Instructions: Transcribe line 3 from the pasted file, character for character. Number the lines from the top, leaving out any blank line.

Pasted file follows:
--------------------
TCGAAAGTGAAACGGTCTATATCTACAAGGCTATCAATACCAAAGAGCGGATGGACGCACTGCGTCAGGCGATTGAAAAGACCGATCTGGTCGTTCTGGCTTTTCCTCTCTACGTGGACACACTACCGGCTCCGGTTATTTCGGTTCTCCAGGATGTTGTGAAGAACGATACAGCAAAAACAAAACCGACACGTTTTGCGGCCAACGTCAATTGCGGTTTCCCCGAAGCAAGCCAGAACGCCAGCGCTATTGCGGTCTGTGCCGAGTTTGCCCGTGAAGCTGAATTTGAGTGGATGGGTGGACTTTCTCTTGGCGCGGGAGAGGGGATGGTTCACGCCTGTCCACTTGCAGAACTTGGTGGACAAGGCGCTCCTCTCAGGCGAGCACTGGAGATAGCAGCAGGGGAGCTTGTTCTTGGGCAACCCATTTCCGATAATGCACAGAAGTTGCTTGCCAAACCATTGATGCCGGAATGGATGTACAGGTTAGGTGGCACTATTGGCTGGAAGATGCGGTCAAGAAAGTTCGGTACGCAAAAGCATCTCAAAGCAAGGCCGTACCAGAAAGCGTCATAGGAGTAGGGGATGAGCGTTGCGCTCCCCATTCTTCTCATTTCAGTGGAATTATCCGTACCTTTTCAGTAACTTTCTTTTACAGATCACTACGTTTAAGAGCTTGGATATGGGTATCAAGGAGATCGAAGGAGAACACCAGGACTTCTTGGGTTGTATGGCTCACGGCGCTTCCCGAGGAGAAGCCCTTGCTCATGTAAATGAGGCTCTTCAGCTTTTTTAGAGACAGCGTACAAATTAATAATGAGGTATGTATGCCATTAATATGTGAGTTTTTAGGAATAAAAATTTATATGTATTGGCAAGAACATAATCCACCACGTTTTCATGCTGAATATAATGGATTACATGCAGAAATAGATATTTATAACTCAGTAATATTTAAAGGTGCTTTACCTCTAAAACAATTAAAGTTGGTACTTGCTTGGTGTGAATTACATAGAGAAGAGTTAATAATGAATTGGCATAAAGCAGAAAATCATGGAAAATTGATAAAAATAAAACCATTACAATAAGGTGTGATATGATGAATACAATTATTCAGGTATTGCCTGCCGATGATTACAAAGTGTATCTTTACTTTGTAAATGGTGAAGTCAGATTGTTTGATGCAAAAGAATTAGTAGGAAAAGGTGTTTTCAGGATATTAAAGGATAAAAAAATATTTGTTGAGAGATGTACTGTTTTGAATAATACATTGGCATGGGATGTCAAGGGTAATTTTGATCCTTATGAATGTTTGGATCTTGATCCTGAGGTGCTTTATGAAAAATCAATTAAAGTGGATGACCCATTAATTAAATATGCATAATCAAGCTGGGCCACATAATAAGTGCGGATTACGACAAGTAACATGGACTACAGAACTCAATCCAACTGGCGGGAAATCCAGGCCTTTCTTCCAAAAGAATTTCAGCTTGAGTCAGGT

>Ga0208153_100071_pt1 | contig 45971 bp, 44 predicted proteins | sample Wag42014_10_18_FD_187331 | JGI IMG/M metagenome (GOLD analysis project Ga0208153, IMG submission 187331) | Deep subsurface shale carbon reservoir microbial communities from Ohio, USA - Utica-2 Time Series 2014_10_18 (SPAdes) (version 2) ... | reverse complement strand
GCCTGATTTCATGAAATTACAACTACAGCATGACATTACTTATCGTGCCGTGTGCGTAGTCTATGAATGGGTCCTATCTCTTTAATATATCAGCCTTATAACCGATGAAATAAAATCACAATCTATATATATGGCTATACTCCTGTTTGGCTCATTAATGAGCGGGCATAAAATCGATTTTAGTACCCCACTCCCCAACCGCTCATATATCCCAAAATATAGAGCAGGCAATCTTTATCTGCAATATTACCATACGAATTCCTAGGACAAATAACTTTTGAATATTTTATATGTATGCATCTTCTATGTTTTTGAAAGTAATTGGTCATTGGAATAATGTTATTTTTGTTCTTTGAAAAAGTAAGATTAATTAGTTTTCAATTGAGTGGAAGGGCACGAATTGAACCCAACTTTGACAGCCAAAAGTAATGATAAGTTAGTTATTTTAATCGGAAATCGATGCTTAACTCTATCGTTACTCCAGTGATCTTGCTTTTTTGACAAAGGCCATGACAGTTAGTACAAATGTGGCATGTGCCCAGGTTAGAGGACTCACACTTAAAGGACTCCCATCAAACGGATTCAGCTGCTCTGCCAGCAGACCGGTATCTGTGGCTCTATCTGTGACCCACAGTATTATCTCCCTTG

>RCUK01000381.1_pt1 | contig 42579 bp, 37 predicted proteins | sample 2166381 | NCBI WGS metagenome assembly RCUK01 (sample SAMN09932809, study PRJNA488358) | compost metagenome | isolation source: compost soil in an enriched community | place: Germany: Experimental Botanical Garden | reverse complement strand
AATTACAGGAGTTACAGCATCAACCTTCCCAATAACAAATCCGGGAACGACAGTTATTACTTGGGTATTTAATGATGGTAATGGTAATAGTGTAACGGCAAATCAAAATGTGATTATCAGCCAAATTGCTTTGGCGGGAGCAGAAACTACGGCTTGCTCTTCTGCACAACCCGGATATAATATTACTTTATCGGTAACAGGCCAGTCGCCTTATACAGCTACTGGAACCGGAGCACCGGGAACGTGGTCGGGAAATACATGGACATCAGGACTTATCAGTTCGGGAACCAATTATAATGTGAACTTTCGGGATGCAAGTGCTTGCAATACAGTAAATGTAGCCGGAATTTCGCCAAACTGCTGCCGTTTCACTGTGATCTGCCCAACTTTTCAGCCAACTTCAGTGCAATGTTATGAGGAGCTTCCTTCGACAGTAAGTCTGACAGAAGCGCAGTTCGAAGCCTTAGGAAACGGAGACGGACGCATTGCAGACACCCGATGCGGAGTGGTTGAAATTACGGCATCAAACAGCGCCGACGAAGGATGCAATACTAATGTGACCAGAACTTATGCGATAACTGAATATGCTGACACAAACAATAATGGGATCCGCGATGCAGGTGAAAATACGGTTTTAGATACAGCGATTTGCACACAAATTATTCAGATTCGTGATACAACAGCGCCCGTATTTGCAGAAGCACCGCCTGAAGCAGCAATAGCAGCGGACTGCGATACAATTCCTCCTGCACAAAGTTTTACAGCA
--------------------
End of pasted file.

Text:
GCCTGATTTCATGAAATTACAACTACAGCATGACATTACTTATCGTGCCGTGTGCGTAGTCTATGAATGGGTCCTATCTCTTTAATATATCAGCCTTATAACCGATGAAATAAAATCACAATCTATATATATGGCTATACTCCTGTTTGGCTCATTAATGAGCGGGCATAAAATCGATTTTAGTACCCCACTCCCCAACCGCTCATATATCCCAAAATATAGAGCAGGCAATCTTTATCTGCAATATTACCATACGAATTCCTAGGACAAATAACTTTTGAATATTTTATATGTATGCATCTTCTATGTTTTTGAAAGTAATTGGTCATTGGAATAATGTTATTTTTGTTCTTTGAAAAAGTAAGATTAATTAGTTTTCAATTGAGTGGAAGGGCACGAATTGAACCCAACTTTGACAGCCAAAAGTAATGATAAGTTAGTTATTTTAATCGGAAATCGATGCTTAACTCTATCGTTACTCCAGTGATCTTGCTTTTTTGACAAAGGCCATGACAGTTAGTACAAATGTGGCATGTGCCCAGGTTAGAGGACTCACACTTAAAGGACTCCCATCAAACGGATTCAGCTGCTCTGCCAGCAGACCGGTATCTGTGGCTCTATCTGTGACCCACAGTATTATCTCCCTTG